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Judge: Trump lawsuit dubious

Wisconsin claims called plainly late by Compiled by Democrat-Gazette Staff From Wire Reports | December 11, 2020 at 7:13 a.m.
Election workers verify ballots in this Nov. 20 photo as recount observers watch during a Milwaukee hand recount of presidential votes. A federal judge Thursday cast doubt on a lawsuit by President Donald Trump seeking to overturn the results of the state’s presidential election. (AP/Nam Y. Huh File)

MADISON, Wis. -- A federal judge Thursday cast doubt on President Donald Trump's lawsuit that seeks to overturn President-elect Joe Biden's win in Wisconsin, declaring it "incredible" that Trump didn't raise the issues before the election and that siding with him would be "the most remarkable ruling in the history of this court or the federal judiciary."

Trump is pursuing attempts to overturn Biden's win with a pair of lawsuits in Wisconsin, in federal and state courts. In the state case, Trump wants to disqualify more than 221,000 ballots, and in the federal case he wants to give the GOP-controlled Legislature the power to name Trump the winner.

U.S. District Judge Brett Ludwig, a Trump appointee, said Thursday that he hoped to rule in the next couple of days.

Trump's attorneys are urging the courts to act quickly so he can appeal any adverse ruling before members of the Electoral College meet Monday and cast Wisconsin's 10 votes for Biden.

"It's not lost on me that this is a political case, obviously, and that the relief that's been requested, if that relief were granted, this would be a most remarkable proceeding and probably the most remarkable ruling in the history of this court or the federal judiciary," Ludwig said.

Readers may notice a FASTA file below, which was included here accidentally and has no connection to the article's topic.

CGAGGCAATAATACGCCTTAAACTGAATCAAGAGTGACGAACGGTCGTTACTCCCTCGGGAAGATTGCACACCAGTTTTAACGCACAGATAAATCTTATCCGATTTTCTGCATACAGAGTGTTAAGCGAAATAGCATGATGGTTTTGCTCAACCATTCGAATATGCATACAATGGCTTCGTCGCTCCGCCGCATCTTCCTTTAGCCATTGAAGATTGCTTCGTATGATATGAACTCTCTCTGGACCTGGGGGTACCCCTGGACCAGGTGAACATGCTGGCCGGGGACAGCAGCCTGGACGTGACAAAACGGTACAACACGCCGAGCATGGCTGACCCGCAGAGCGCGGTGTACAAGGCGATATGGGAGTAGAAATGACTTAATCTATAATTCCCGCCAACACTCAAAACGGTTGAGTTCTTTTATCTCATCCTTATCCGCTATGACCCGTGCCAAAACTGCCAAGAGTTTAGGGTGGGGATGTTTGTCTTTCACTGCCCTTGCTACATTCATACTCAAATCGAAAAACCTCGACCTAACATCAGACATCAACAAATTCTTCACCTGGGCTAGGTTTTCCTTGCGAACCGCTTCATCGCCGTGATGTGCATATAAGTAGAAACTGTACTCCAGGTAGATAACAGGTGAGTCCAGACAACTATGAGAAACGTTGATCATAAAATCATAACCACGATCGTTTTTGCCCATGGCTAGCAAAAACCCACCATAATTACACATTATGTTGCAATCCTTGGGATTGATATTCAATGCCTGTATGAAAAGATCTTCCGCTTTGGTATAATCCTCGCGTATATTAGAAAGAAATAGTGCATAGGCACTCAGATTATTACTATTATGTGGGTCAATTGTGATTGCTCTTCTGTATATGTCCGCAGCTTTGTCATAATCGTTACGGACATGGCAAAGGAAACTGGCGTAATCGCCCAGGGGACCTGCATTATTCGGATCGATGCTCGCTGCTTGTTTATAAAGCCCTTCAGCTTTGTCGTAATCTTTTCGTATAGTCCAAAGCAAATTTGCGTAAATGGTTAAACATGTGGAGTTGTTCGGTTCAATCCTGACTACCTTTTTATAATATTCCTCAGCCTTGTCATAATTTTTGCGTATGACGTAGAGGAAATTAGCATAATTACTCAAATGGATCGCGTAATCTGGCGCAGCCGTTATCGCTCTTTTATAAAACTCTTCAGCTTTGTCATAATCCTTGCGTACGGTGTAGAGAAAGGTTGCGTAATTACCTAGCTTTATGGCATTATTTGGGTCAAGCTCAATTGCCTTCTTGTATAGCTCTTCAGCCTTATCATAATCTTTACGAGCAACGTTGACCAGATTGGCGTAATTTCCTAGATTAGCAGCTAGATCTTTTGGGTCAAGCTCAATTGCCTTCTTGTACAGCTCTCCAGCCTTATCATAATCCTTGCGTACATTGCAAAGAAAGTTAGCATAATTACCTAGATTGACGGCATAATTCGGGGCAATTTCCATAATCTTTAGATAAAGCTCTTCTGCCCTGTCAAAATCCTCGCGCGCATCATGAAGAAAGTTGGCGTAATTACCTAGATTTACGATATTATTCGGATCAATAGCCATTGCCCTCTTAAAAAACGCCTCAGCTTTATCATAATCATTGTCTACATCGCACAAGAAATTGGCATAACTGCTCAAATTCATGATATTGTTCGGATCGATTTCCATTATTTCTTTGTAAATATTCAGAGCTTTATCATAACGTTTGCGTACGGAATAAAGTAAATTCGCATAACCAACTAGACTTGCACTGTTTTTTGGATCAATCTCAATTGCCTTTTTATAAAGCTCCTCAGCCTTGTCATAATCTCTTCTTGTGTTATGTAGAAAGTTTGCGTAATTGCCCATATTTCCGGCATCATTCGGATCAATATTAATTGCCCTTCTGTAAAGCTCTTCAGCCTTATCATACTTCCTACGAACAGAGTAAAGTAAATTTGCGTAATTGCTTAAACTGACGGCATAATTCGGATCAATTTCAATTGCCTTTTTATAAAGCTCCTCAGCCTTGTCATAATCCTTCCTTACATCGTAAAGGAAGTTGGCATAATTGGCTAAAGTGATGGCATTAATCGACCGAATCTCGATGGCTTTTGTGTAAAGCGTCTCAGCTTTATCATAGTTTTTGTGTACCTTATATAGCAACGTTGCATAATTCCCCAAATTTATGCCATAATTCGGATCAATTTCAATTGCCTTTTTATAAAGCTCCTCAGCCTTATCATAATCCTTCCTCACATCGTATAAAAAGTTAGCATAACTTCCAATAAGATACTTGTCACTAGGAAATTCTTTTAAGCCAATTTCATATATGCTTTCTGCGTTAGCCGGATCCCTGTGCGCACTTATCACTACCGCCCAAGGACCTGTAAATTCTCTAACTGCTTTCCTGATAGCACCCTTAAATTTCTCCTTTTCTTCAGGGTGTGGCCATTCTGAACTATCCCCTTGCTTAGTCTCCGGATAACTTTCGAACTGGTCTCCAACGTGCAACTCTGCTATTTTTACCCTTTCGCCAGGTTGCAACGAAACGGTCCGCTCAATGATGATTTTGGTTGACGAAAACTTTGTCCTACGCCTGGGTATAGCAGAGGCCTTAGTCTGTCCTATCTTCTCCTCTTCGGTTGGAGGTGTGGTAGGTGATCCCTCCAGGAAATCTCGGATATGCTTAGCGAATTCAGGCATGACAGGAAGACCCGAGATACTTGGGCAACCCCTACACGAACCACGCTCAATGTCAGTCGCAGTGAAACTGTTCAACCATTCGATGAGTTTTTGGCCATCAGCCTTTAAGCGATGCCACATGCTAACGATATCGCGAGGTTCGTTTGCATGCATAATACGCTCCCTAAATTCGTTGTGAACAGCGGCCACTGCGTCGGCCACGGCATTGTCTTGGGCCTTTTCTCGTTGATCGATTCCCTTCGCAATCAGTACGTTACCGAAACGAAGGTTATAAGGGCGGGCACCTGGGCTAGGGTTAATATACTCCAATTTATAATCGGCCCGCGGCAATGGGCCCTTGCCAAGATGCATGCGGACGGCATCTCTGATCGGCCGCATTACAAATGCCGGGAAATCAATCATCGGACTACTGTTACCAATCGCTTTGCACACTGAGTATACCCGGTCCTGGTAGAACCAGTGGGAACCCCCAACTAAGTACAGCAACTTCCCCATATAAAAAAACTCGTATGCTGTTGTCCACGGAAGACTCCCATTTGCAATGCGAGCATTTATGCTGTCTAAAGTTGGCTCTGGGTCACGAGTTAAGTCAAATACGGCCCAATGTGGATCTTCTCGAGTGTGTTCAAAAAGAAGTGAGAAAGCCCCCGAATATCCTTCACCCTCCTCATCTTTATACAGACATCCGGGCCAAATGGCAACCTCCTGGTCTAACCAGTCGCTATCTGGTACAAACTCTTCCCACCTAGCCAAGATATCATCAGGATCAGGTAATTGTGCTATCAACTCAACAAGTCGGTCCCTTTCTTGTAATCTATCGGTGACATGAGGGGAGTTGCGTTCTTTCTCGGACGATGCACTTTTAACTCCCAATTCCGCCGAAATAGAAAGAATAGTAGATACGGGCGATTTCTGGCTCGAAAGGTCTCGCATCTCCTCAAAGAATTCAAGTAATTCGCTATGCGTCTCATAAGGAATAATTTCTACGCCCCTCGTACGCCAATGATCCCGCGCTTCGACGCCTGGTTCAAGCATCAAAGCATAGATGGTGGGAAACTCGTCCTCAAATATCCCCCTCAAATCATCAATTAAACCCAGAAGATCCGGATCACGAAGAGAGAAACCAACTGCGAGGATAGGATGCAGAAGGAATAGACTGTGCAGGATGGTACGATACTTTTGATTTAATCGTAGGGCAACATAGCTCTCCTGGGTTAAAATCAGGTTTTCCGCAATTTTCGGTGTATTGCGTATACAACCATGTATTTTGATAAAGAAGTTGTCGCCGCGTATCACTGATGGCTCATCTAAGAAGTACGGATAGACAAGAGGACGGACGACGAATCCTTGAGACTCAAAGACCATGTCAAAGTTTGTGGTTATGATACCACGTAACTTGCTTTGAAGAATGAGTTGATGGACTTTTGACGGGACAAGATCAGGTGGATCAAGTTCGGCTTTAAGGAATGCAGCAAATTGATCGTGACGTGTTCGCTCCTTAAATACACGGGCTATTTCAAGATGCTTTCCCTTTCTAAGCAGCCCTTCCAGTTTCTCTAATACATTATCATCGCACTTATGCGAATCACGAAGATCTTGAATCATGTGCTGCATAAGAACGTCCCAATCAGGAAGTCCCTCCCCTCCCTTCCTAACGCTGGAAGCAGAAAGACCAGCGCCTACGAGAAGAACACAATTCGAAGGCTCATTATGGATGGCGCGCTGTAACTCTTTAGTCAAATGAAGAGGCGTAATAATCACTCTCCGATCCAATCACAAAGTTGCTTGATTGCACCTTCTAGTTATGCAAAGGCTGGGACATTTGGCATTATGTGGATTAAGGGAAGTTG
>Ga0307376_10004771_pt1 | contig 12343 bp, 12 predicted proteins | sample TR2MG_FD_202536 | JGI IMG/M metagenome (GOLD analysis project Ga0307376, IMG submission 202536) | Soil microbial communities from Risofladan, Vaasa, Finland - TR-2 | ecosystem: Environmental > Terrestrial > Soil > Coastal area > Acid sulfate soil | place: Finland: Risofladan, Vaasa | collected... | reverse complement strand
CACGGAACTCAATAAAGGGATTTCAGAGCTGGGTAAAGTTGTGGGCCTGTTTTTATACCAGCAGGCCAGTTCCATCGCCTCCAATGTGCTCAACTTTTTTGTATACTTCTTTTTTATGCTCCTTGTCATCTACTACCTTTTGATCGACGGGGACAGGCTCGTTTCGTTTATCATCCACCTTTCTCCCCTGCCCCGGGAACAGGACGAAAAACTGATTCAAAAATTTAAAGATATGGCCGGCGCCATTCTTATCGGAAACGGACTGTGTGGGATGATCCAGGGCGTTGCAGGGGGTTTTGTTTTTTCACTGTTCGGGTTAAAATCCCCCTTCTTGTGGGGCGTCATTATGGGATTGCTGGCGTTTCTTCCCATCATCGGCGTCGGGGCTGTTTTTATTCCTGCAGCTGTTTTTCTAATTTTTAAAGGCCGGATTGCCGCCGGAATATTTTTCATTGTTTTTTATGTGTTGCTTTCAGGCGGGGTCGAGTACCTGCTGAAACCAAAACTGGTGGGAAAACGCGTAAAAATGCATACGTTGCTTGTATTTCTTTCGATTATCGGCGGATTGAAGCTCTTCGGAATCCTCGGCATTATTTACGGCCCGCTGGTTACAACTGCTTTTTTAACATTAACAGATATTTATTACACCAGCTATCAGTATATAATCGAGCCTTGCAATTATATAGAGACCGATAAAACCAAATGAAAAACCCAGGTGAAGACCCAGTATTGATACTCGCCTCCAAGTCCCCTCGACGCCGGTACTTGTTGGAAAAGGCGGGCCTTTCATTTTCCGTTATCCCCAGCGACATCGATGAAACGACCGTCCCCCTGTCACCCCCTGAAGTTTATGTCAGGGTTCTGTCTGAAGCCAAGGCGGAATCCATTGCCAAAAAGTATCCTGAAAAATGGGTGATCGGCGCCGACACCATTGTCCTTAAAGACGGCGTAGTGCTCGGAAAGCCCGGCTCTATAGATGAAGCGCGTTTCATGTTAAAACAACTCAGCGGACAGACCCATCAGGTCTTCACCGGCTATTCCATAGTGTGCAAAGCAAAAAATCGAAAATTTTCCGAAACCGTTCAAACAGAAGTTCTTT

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The judge had previously called the Trump request "bizarre" and "very odd." On Thursday, he asked Trump's attorneys why the lawsuit wasn't filed before the election.

"The response that I heard today was the plaintiffs had too much going on, they couldn't pay attention to what issues were being raised in the state of Wisconsin," Ludwig said. "That strikes me as incredible."

Trump attorney Bill Bock said some of the issues they were challenging, such as the installation of ballot drop boxes, didn't happen until mid-October.

"These are last-minute changes that could not have been addressed," Bock said.

Bock argued that the election wasn't run properly and that the risks of voter fraud were increased because ballot drop boxes were not staffed, voting by mail was widely used and voters who said they were indefinitely confined were allowed to cast absentee ballots without showing a valid photo ID.

"In what area of American life is it more important that the rules be followed and the playing field be level than in an election for president of the United States?" Bock said.

Jeff Mandell, attorney for Democratic Gov. Tony Evers, said the request to overturn the election was unheard of, without merit, and should be dismissed.

"What President Trump seeks here is profoundly anti-democratic and unconstitutional," Mandell said. "This court should reject it."

Attorneys for Evers and the Wisconsin Elections Commission also asked Ludwig to dismiss the case on the basis that it belonged in state court, not federal. Ludwig called that issue "very challenging, interesting and unique."

Biden won Wisconsin by about 20,600 votes. Those certified results, which came after a Trump-ordered recount in the state's two largest Democratic counties, were then challenged by Trump in the two lawsuits he filed in Wisconsin.

Of the roughly 50 lawsuits filed nationwide contesting the Nov. 3 vote, Trump has lost more than 35 and the others are pending, according to an Associated Press tally.

On Wednesday, a federal judge in Wisconsin dismissed another lawsuit filed by the chairman of the La Crosse County Republican Party that argued there was widespread fraud that warranted the court declaring Trump the winner. Similar lawsuits, all filed by former Trump campaign attorney Sidney Powell, have been dismissed in Arizona, Georgia and Michigan.